This move seems like it could introduce an even younger audience to what McFarlane Toys does.

To some extend, at the end of the day, if you give people the right brand and they buy they brand, they don’t really care what the corporate name is on it. They don’t care. What I think has happened with what McFarlane stands for is that, if I’m going to do it — and it doesn’t matter whether it’s a super mature and sophisticated collectible or I’m doing the Teletubbies — what I hope what you’ll get is “Oh, McFarlane, they do quality stuff.” So, if we’re doing Teletubbies — and we’re not doing Teletubbies, I’m just using it as an example — then I’m going to try and do the best quality I can within the box of what I need to present there.


I think if Disney’s 100, then we’re one, in terms of — the reason people keep going to Disney is because there’s a consumer confidence that’s there where they say, “Of, if Disney puts it out, it must be kind of good.” There’s a bit of a faith that goes with it. I think over 20 years, we’ve garnered a little of that where they go, “Okay, it’s not my cup of tea, but I know it will be at least quality.” Here we go.

The thing that’s interesting about that aisle now is that you’ve got not an 800 pound gorilla, it’s a 1600 pound gorilla called LEGO. Then you’ve got Mega, which just got bought by Mattel, and then after you get past those two big giants, all of a sudden you can compete in there. Whereas in the action figure aisle, there are a lot more companies with a lot more brands that are vying for that space. Hasbro and Mattel still own the majority of it, but you see if you can have deja vu all over again in another aisle, maybe with a little bit lower skewing brands, and have some fun with it.

Do you think there’s still a place, maybe not in the big stores, to still sell the more mature building sets?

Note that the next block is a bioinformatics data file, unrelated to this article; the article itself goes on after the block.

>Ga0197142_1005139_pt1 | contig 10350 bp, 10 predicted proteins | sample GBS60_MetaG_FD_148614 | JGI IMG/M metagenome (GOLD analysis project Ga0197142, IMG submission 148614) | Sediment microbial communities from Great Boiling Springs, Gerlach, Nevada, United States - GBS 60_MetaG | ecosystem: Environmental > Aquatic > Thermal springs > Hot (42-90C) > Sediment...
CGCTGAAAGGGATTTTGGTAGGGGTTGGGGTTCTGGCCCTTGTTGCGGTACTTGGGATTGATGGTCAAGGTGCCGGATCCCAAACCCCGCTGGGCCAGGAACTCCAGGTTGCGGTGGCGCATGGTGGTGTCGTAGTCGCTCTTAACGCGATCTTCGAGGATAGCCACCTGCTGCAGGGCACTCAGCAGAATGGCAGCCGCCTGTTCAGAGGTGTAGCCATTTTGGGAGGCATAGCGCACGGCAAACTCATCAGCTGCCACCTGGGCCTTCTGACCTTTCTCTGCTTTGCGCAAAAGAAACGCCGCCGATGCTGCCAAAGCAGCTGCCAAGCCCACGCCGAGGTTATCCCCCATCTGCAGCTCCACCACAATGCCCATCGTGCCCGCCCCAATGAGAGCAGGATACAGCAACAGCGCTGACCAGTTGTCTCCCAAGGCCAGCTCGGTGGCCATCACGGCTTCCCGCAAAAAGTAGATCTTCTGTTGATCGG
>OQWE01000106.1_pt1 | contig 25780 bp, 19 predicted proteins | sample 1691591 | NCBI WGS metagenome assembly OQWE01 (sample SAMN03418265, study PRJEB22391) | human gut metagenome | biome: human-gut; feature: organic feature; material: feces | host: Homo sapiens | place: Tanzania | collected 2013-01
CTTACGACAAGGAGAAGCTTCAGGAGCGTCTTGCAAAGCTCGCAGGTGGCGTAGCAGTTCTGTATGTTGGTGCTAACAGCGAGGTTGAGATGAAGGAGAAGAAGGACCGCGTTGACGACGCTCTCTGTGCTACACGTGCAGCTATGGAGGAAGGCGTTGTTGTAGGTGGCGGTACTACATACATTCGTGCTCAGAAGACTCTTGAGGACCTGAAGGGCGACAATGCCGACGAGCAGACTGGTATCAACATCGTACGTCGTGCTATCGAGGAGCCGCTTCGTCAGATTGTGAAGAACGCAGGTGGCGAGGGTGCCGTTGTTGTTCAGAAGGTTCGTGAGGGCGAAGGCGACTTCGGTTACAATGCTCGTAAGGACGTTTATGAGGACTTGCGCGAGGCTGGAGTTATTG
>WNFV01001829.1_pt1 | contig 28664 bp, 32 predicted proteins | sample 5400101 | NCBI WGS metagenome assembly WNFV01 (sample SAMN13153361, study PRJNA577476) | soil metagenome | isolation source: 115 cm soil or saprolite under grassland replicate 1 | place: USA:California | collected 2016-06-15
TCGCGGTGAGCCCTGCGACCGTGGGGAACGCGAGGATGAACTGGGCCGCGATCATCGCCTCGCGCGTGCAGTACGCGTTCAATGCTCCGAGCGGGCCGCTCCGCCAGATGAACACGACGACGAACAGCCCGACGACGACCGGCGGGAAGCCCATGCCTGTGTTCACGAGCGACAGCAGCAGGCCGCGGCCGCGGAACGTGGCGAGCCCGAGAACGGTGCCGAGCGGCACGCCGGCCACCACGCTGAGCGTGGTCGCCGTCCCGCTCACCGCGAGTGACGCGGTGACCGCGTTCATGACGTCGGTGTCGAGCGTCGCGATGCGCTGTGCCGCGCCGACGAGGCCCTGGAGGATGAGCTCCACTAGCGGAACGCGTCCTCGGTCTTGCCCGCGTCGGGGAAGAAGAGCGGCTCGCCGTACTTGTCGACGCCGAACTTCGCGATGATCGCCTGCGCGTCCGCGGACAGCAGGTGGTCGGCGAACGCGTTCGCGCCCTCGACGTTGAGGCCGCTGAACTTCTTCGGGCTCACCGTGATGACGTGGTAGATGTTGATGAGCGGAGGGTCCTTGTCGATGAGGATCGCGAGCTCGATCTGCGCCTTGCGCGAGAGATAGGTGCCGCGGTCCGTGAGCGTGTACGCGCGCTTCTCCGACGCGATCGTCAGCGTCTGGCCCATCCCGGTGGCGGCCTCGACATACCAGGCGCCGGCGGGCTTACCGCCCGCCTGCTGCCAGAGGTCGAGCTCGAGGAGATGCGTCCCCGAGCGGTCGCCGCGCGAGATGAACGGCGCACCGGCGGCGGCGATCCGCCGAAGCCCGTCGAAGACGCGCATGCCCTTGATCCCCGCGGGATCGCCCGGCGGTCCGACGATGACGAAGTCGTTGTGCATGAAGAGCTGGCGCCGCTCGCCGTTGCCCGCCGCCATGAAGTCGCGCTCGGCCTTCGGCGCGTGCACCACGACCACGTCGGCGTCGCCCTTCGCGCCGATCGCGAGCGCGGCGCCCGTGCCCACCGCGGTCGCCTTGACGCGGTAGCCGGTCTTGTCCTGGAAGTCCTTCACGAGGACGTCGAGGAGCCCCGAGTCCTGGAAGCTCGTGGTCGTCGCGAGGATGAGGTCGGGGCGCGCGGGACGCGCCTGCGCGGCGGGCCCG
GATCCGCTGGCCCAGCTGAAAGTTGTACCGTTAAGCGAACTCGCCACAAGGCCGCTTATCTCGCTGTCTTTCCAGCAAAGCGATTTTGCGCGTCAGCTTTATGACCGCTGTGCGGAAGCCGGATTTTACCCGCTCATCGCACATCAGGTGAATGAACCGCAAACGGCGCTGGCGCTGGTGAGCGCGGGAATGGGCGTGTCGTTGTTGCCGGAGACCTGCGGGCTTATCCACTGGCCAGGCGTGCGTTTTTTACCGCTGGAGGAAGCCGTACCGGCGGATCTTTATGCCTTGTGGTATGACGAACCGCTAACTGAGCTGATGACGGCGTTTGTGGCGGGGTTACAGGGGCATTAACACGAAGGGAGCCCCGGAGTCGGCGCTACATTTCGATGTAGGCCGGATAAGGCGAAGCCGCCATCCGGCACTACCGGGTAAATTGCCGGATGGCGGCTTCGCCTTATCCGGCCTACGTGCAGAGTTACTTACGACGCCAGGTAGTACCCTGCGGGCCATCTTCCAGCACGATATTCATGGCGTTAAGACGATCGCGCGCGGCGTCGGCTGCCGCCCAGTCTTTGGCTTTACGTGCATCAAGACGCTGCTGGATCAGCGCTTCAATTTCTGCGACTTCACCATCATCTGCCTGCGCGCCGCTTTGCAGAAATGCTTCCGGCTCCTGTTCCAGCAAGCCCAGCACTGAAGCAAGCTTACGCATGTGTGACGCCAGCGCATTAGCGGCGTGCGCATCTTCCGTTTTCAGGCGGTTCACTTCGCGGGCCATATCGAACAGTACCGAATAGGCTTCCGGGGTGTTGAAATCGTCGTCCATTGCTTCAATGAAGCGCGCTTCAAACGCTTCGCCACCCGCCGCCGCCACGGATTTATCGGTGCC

I think there’s openings. One thing is, when you’re in a world where these are these giants like LEGO and Hasbro, then they have their models and you can take advantage of it, because you know where they’re not going to be. So, the answer is, yes. Why? It’s small business, it’s maybe going to be smaller profits, and for them it doesn’t make any sense because they have shareholders and have to show something every ninety days. My ultimate goal at the end of the year is to just get to zero, so I don’t have to work for somebody for another year and I can be my own master. I’ve been going for 25, 30 years, so I’m okay. I’m driven by a different want, a different need, so I can fill some of those gaps that they’re leaving.

You mentioned the anniversary. How has it been, getting back into the Spawn toy game?


I’m very fluent at it, and I can do it with my eyes closed. Remember, when we first came out, we put out like 35 series. The only other thing that had been out there longer was Batman. There was even a hiccup in “Star Wars!” People were going, “How can this thing that doesn’t have a TV show or a movie have 35 series in a row?”

There has been a lot of demand. You can imagine the people bugging me, going, “Todd, when are they coming?” They even ask about releasing some of the classics. Now, some of those are 10 or 15 years old. people didn’t get a chance to buy them, and they’re too expensive on eBay. Maybe. I’ve been holding off, because I want there to be a bigger reason for them to buy it than just because I can. We’re finally getting some traction in Hollywood, and I think by 2017 something’s going to happen for us in one or multiple ways in Hollywood. That may help drive the stuff.